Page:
- It’s the season: Your plant could use fresh potting mix and more space for the spring–summer growing season
How to pot your plant
When the time comes to move your plant from its nursery grow pot into its planter, here's what you'll want handy in addition to your plant and planter:
- Fresh potting mix
- Lava rocks or similar, if your planter does not have a drainage hole
We carry apartment-friendly sized bags of indoor potting mixes, as well as lava rocks, here. Or use your favorite all-purpose indoor potting soil for houseplants and container gardens. River rocks or gravel can be substituted for lava rocks. Essentially you’re looking for something to create crevices at the bottom of the planter for excess water to pool into, away from the plant’s roots. To learn more about why this is necessary, check out our video on drainage here!
Now that you have your supplies, here’s the steps you need to take to move your plant from its grow pot into its earthenware planter. (Prefer a visual? Watch our plant expert go through the motions here!)
Steps to pot your plant
1. Remove plant from nursery grow pot
Turn your new plant sideways, hold it gently by the stems or leaves, and tap the bottom of its grow pot until the plant slides out. You might need to give it a bit of help with a couple gentle tugs on the base of the stems. If it’s very secure, you can also cut through the plastic grow pot with a pair of scissors.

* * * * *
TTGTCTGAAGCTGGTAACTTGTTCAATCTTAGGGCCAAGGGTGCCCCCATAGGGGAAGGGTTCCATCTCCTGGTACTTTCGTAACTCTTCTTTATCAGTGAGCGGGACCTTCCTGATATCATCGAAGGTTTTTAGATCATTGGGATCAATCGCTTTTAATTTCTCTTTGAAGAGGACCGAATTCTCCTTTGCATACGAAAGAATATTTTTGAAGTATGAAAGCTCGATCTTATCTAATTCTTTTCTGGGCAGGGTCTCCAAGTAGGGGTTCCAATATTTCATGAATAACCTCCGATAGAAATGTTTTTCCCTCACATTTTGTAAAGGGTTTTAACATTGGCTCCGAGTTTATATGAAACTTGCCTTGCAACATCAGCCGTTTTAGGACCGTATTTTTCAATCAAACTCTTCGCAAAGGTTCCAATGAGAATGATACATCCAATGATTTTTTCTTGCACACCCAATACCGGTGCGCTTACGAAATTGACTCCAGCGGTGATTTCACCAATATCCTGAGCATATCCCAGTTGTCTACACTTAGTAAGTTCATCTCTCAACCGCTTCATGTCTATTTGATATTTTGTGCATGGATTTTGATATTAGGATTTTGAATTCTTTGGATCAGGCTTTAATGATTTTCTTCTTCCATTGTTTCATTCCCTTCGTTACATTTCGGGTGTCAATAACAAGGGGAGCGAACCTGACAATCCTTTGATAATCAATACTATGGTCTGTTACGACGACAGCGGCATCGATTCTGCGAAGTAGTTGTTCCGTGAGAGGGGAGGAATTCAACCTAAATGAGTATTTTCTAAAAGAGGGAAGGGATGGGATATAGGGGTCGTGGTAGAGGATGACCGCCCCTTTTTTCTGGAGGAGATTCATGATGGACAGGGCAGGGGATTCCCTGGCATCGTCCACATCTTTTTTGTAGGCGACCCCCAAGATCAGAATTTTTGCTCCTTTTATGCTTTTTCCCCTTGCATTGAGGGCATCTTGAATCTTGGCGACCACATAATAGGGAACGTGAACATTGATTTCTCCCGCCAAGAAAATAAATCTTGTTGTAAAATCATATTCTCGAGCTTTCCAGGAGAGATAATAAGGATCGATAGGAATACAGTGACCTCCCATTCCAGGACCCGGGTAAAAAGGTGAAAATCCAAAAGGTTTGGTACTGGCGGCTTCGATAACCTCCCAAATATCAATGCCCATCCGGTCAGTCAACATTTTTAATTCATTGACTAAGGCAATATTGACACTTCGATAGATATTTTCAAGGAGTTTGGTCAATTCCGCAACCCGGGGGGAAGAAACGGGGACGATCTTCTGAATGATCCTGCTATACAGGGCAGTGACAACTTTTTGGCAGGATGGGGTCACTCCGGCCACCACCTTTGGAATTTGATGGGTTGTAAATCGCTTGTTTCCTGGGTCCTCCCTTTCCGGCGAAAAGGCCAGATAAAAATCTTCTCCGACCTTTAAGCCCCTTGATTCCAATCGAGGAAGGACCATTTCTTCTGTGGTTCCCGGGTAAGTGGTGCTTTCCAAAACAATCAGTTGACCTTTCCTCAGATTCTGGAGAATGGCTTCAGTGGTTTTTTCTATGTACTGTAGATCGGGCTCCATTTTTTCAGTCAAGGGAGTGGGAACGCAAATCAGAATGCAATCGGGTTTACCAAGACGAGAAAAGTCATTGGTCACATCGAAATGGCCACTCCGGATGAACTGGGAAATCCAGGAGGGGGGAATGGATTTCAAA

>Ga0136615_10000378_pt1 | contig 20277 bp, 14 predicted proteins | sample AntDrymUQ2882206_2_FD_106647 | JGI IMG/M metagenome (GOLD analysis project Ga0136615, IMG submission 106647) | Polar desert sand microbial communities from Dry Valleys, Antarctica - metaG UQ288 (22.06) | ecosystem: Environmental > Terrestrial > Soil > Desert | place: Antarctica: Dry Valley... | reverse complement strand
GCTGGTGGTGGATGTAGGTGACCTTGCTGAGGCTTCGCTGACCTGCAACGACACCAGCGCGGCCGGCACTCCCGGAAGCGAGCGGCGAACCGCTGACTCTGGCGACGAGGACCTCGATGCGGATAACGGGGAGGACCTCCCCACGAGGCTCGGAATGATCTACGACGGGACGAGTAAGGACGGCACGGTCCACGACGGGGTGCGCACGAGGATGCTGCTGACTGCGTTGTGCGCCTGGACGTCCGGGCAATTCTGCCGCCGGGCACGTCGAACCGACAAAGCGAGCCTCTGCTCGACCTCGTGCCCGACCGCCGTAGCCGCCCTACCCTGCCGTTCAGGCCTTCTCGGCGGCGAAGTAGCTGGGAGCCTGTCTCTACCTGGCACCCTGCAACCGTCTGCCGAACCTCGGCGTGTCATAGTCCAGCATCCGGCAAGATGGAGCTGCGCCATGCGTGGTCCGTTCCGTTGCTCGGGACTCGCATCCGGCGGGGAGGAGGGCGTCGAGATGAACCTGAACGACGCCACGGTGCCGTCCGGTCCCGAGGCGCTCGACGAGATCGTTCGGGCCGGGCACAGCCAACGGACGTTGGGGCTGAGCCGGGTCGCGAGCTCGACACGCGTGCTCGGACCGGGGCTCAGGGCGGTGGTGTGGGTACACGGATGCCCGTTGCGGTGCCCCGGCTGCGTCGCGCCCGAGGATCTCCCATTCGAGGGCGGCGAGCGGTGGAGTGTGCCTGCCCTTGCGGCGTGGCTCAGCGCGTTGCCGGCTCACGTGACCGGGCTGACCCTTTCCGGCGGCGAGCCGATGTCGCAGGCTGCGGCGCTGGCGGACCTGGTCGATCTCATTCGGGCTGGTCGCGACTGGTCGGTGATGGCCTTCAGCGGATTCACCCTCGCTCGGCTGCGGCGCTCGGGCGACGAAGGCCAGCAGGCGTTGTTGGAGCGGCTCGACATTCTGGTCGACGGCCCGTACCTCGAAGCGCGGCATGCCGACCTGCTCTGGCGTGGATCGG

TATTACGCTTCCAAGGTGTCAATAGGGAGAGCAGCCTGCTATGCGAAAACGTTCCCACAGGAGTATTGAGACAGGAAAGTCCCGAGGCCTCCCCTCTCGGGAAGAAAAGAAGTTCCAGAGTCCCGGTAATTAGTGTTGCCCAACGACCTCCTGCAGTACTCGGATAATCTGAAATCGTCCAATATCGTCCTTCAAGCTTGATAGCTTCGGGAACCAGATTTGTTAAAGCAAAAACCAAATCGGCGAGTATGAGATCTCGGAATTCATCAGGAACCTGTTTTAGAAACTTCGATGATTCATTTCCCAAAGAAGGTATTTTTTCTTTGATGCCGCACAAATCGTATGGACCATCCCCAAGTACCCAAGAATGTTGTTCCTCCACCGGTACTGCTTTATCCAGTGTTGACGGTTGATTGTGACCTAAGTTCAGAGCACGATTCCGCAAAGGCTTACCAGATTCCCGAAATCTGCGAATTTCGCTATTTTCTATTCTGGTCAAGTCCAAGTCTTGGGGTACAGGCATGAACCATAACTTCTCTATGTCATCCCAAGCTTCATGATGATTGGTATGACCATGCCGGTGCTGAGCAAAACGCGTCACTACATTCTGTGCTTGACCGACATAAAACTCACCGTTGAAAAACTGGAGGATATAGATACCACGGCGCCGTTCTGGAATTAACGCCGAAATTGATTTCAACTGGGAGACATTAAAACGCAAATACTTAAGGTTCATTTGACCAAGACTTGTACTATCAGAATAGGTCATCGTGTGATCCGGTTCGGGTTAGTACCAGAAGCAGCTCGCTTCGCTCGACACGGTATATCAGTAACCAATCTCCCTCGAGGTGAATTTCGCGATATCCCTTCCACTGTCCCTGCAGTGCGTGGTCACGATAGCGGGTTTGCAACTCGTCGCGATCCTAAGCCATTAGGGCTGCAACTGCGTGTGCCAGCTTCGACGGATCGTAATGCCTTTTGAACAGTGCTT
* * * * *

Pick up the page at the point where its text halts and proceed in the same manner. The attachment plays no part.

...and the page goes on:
2. Loosen the roots
Now that you’ve removed the grow pot, loosen the plant’s roots gently with your hands. You can prune off any threadlike roots that are extra long, just make sure to leave the thicker roots at the base of the foliage. If your plant is root bound – the roots are growing in very tight circles around the base of the plant – unbind the roots as best you can and give them a trim.
3. Remove some potting mix
Remove about one third or more of the potting mix currently surrounding the plant. As it grew in its grow pot, your plant removed some of the nutrients in the current mix, so you'll want to give it fresh mix if you're potting it anyway!
4. Add new potting mix
Pour a layer of fresh potting soil into the plant’s new planter and pack it down, removing any air pockets. If your planter does not have a drainage hole, layer the bottom with lava rocks or similar before adding the potting mix to create crevices for the extra water to pool into.
5. Add your plant
Set your plant that you removed from the grow pot on top of the fresh layer of mix in the new planter, making sure it's centered, then add potting mix around the plant until it is secure. Be sure not to pack too much soil into the planter, as you want the roots to breathe.
6. Water and enjoy
Even out the potting soil on top, water well, and enjoy!
We’ve got you!
For some, the mantra ‘plant care is self care’ means the convenience of leaving it in the nursery grow pot, while for others, it may mean getting your hands dirty to repot. We say: do what works best for you! Do not be afraid to try different methods for different plants. And if you’re overwhelmed and unsure—ask us. We’re here to help.